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I have a pair of old speakers that I want the EQ calibrated for, and I found their manual with its SPL graph. However, I'm wondering if the graph is even accurate now (the speakers are around 15 years old). I'm also wondering how the read the graph, since there's more than one line and I don't know which one to use when calibrating my EQ.

Speaker SPL Graph

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  • What do you mean exactly when you say "calibrate a speaker"? What is your exact goal?
    – Eugene S
    Apr 2, 2013 at 1:24
  • To give a flat EQ response, better than what I can achieve using my ears and test tones but without buying expensive calibration equipment like the guy below said. I'm also wondering why there are several lines on the graph (as opposed to one on places like this: headphone.com/learning-center/build-a-graph.php)
    – user3849
    Apr 3, 2013 at 0:15

2 Answers 2

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Well, calibrating EQ for home speakers is not a common practice. However it seems that the easiest and cheapest way to do it is just play some music through them and record the output. Then you could use one of the free audio software (e.g. Audacity) to import the recorded audio and get the frequency spectrum graph. Using this graph you might get a general idea of salient frequencies.

And now regarding the graph you see.. You're right, usually the frequency response is represented with one line in dB/Hz units. However in your case there are actually 6 different graphs in one picture:

  • Regular frequency response (one of the 3 bottom lines with no comments near it)
  • Frequency response of 2nd and 3d harmonics distortion (the ones wit 2nd HD and 3rd HD comments near them)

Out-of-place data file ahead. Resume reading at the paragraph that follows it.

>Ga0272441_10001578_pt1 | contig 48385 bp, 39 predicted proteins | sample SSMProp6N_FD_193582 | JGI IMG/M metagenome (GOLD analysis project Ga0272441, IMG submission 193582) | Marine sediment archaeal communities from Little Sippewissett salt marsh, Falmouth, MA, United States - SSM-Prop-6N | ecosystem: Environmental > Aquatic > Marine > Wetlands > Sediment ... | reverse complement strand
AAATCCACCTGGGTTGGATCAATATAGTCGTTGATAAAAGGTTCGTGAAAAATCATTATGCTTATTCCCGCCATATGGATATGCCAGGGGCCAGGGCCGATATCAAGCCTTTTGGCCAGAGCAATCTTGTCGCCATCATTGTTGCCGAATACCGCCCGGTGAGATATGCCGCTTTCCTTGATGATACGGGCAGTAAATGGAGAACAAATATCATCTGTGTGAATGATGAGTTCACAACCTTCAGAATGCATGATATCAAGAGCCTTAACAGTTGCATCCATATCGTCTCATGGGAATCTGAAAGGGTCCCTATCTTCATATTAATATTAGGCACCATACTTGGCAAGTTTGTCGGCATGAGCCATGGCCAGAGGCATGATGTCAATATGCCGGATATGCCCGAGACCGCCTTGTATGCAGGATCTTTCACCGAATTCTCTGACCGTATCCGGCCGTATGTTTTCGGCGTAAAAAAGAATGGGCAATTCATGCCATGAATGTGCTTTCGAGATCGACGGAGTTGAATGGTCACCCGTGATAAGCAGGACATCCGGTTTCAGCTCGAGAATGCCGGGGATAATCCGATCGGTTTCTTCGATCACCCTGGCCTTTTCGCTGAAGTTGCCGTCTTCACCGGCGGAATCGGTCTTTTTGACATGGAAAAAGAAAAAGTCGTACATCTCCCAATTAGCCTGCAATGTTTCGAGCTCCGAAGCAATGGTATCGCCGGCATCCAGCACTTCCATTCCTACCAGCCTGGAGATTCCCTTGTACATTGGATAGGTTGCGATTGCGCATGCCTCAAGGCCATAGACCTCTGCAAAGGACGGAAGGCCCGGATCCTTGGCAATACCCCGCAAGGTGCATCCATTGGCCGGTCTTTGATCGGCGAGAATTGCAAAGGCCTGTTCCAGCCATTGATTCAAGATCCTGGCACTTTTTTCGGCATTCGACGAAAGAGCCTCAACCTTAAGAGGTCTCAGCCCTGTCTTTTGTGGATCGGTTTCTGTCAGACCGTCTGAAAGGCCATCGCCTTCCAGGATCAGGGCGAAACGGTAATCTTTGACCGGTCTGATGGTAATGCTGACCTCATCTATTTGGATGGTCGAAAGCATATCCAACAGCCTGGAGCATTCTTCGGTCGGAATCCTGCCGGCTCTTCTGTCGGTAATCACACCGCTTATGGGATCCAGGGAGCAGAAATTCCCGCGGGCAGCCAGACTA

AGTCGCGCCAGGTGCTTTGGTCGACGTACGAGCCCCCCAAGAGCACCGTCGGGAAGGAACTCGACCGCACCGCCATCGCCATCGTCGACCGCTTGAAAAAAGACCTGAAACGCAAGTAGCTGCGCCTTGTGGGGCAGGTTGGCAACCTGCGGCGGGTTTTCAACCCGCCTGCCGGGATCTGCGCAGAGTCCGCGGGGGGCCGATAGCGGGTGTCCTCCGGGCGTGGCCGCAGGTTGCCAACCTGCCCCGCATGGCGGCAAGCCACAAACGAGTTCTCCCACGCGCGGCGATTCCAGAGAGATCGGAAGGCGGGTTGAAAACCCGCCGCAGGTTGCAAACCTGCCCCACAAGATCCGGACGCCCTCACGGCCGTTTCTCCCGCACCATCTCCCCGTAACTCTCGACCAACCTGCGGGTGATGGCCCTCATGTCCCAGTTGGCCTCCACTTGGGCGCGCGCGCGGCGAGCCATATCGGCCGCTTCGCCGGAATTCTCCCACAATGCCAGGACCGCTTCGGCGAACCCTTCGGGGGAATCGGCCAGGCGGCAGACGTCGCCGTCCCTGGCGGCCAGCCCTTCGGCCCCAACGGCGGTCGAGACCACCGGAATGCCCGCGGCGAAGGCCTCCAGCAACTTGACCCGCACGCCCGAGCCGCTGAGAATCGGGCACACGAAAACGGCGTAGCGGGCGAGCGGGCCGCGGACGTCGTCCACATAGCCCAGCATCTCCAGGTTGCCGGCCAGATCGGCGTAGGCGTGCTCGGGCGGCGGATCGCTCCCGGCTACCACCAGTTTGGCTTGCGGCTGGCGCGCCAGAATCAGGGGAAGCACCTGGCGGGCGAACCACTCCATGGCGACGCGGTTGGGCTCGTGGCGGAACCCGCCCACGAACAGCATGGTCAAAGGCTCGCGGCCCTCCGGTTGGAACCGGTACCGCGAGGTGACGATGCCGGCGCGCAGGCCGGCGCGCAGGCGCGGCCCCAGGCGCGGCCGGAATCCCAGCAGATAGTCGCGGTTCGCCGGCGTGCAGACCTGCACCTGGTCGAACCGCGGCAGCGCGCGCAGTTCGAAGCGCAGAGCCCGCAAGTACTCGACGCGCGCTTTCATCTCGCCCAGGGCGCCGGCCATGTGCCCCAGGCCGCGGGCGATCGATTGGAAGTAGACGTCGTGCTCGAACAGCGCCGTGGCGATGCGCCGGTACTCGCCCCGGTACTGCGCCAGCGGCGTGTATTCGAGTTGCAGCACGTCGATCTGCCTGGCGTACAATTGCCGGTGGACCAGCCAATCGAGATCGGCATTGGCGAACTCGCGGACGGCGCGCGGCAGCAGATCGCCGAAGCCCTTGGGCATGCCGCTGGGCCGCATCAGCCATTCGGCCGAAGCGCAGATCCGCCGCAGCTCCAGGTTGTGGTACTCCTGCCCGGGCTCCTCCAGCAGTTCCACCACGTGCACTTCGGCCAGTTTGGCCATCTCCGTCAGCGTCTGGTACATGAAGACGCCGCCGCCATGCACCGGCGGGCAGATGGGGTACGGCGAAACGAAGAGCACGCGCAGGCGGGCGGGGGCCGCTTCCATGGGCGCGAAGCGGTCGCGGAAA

• What seems to be a phase response (the 3 graphs on top). This one is pretty unusual, especially for home speakers.
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Frequency response is going to vary at different levels of signal being sent to the speaker. The graph is useful for assessing general speaker quality, but you will probably get the best adjustments by doing it by ear.

If you really wanted to do a high quality job, you would need a pink noise generator, a real time analyzer and a 31 band equalizer. The way that a professional PA is "calibrated" is to play pink noise (a broad spectrum noise with a known frequency distribution), and then use the Real Time Analyzer to examine the SPL(sound pressure level or "volume") of various frequencies in the room from the primary listening location at the typical overall SPL and adjust the 31 band EQ to make a curve that fits the desired sound when the noise is subtracted out.

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  • Correct but doesn't seem useful in this specific case.
    – Eugene S
    May 2, 2013 at 14:40
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    fwiw, pink noise is a full spectrum noise with equal power per octave, instead of equal power per frequency (white noise).
    – JoshP
    May 2, 2013 at 15:08
  • @JoshP - thanks, I couldn't remember the exact difference, I just remember that pink noise is generally preferable to white for calibration. I think it was because it leads to a more natural sounds, but I don't really recall because it was something I was told years ago by a guy I know that runs a rather successful production company.
    – AJ Henderson
    May 2, 2013 at 16:49

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